HUMANIST VAMPIRE SEEKS CONSENTING SUICIDAL PERSON – Review by Justina Walford

What a perfect cocktail of sweet teen innocence, old vampire family quirks, and blood! While the outcome is predictable, the fun is in taking the ride to the end. I adored Sasha’s dysfunctional and fully relatable family. Suicidal Paul is charming in his insecurity, strengthened by his budding relationship with his future murderer. This is not a horror film, settle in for a teen romance with fangs.

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TRIM SEASON – Review by Justina Walford

Horror movie on a weed farm. You know, sometimes a film’s premise doesn’t do the film justice. Trim Season is not campy stoner fun. It is female gaze horror with uterus-owning characters who have depth and beauty even as villains and more importantly, even as victims. While the film doesn’t play at being more than a scary movie, it fully embraces the evolution of the genre. If you want to root for characters created for the female gaze, some solid choice gore scenes, and beautifully shot cannabis smoking, Trim Season is worth a watch.

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CARNAGE FOR CHRISTMAS – Review by Alexandra Heller-Nicholas

Another year, another sack-full of jaw-dropping professional accomplishments for horror filmmaker Alice Maio Mackay. If Mackay is somehow not already on your radar, so impressive is her CV that you are forgiven for thinking it could only be the result of a drunk, delusional AI program: at a mere 19 years of age, her latest film Carnage for Christmas is her fifth feature. May might for some seem a random month to premiere a Christmas-themed movie, but for those of us already under Mackay’s spell, it’s Christmas whenever she damned well says it is. Consciously inspired by the Pamela Sue Martin fronted Nancy Drew Mysteries of the late 1970s, Carnage for Christmas feels like a wry punk twist on the murder-of-the-week formula, a defiantly queer Murder She Wrote for a new generation.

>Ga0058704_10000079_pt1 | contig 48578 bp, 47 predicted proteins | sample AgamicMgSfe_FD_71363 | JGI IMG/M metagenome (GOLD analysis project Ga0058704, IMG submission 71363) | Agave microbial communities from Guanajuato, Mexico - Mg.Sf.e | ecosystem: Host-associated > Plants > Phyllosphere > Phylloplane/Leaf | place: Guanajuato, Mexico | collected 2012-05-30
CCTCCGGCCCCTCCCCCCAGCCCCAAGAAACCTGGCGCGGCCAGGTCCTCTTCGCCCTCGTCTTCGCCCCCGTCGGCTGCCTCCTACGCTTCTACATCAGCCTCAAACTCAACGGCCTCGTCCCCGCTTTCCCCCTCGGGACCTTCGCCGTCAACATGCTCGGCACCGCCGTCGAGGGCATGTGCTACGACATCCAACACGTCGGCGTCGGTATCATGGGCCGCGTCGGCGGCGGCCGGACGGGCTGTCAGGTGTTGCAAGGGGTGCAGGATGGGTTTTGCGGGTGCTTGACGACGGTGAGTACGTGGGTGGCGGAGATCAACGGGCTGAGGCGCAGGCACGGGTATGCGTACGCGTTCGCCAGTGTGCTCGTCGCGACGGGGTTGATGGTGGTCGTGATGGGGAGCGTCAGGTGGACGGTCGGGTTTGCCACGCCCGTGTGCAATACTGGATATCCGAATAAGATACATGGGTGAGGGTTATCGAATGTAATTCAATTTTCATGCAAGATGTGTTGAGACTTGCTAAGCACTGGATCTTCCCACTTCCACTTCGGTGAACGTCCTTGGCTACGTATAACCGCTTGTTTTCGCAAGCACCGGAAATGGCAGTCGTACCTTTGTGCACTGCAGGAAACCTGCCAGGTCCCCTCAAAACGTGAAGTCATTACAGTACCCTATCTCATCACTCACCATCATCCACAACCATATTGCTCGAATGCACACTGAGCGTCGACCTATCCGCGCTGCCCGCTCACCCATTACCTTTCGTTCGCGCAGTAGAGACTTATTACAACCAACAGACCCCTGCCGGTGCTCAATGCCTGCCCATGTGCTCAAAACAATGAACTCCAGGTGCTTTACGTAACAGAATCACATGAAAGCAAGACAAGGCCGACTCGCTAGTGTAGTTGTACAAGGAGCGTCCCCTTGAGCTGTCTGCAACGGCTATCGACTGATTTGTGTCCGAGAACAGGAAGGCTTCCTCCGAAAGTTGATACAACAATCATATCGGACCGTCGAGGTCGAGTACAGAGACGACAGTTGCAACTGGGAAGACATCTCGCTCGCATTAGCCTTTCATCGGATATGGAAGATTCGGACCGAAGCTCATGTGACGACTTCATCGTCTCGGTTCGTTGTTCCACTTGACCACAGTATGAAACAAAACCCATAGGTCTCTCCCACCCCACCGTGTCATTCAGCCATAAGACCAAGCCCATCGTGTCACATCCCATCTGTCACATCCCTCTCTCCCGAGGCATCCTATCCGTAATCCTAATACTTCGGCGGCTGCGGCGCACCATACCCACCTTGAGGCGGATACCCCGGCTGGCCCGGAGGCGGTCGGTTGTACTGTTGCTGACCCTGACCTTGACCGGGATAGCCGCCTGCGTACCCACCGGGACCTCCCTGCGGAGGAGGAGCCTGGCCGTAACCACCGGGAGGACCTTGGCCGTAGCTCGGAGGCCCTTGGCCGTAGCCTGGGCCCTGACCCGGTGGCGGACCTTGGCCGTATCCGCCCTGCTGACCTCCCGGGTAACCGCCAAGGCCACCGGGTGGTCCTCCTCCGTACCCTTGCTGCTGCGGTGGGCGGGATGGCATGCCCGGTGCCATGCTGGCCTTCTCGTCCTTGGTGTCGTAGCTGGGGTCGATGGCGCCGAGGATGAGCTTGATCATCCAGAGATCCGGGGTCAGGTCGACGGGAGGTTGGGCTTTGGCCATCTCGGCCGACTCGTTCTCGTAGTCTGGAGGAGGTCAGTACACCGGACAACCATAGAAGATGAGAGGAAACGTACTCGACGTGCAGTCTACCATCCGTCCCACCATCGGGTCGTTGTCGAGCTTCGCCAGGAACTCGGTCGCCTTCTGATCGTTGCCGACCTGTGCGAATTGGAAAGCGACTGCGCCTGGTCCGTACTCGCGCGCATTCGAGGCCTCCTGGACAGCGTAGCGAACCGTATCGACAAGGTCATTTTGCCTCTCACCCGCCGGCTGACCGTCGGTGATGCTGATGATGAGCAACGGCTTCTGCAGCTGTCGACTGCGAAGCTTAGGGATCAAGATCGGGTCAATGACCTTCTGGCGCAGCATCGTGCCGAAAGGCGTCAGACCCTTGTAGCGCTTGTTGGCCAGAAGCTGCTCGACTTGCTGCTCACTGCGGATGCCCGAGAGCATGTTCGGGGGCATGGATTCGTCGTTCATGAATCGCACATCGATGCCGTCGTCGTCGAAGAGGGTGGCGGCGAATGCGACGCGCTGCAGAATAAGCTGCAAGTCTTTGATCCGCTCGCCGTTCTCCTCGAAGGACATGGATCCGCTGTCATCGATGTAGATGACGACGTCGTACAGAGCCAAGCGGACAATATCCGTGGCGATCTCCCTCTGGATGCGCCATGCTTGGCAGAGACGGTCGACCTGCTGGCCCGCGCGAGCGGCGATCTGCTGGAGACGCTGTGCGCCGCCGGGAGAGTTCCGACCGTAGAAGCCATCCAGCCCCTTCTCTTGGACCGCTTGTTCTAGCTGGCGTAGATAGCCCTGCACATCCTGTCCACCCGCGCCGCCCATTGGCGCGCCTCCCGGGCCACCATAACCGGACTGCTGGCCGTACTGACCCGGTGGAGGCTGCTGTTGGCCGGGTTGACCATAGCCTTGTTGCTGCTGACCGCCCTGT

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ABIGAIL – Review by Susan Kamyab

It’s rare these days to not be able to predict the end of a movie, especially one that appears to be formulaic, but I can assure you, you won’t know what to expect from Universal Pictures’ new, surprisingly funny thriller, Abigail. After a group of criminals kidnap the ballerina daughter of a powerful, wealthy man, they must wait 24 hours in an isolated mansion to collect their 50-million-dollar ransom, but things quickly go awry when the group discovers they are locked inside with no normal little girl. What proceeds to happen is an entertaining, creatively shot blood bath that will shock and humor audiences.